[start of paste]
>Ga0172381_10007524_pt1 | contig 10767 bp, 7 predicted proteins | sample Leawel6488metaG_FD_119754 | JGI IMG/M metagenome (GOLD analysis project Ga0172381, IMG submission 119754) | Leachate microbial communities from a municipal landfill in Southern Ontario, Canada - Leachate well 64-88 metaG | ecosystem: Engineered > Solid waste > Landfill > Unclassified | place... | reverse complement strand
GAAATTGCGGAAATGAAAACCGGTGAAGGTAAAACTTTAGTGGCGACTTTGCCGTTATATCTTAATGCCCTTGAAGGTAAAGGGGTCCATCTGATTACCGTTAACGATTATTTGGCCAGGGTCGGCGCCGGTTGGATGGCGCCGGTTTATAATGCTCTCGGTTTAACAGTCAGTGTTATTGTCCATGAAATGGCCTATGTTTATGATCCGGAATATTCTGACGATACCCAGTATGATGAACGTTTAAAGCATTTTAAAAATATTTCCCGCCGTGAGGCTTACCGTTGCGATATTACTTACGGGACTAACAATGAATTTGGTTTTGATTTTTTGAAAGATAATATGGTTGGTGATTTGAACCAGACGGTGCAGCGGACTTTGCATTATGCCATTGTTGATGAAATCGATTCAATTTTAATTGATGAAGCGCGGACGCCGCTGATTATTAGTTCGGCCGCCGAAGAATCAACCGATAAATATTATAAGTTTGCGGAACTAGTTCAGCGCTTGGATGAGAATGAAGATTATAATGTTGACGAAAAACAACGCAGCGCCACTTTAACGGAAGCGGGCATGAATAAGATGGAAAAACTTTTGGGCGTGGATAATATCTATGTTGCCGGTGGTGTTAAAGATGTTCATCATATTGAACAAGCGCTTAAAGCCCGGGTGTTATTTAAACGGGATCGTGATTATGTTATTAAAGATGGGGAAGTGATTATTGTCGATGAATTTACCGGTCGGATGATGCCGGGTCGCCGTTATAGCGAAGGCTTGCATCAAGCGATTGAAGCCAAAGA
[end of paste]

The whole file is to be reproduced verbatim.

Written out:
>Ga0172381_10007524_pt1 | contig 10767 bp, 7 predicted proteins | sample Leawel6488metaG_FD_119754 | JGI IMG/M metagenome (GOLD analysis project Ga0172381, IMG submission 119754) | Leachate microbial communities from a municipal landfill in Southern Ontario, Canada - Leachate well 64-88 metaG | ecosystem: Engineered > Solid waste > Landfill > Unclassified | place... | reverse complement strand
GAAATTGCGGAAATGAAAACCGGTGAAGGTAAAACTTTAGTGGCGACTTTGCCGTTATATCTTAATGCCCTTGAAGGTAAAGGGGTCCATCTGATTACCGTTAACGATTATTTGGCCAGGGTCGGCGCCGGTTGGATGGCGCCGGTTTATAATGCTCTCGGTTTAACAGTCAGTGTTATTGTCCATGAAATGGCCTATGTTTATGATCCGGAATATTCTGACGATACCCAGTATGATGAACGTTTAAAGCATTTTAAAAATATTTCCCGCCGTGAGGCTTACCGTTGCGATATTACTTACGGGACTAACAATGAATTTGGTTTTGATTTTTTGAAAGATAATATGGTTGGTGATTTGAACCAGACGGTGCAGCGGACTTTGCATTATGCCATTGTTGATGAAATCGATTCAATTTTAATTGATGAAGCGCGGACGCCGCTGATTATTAGTTCGGCCGCCGAAGAATCAACCGATAAATATTATAAGTTTGCGGAACTAGTTCAGCGCTTGGATGAGAATGAAGATTATAATGTTGACGAAAAACAACGCAGCGCCACTTTAACGGAAGCGGGCATGAATAAGATGGAAAAACTTTTGGGCGTGGATAATATCTATGTTGCCGGTGGTGTTAAAGATGTTCATCATATTGAACAAGCGCTTAAAGCCCGGGTGTTATTTAAACGGGATCGTGATTATGTTATTAAAGATGGGGAAGTGATTATTGTCGATGAATTTACCGGTCGGATGATGCCGGGTCGCCGTTATAGCGAAGGCTTGCATCAAGCGATTGAAGCCAAAGA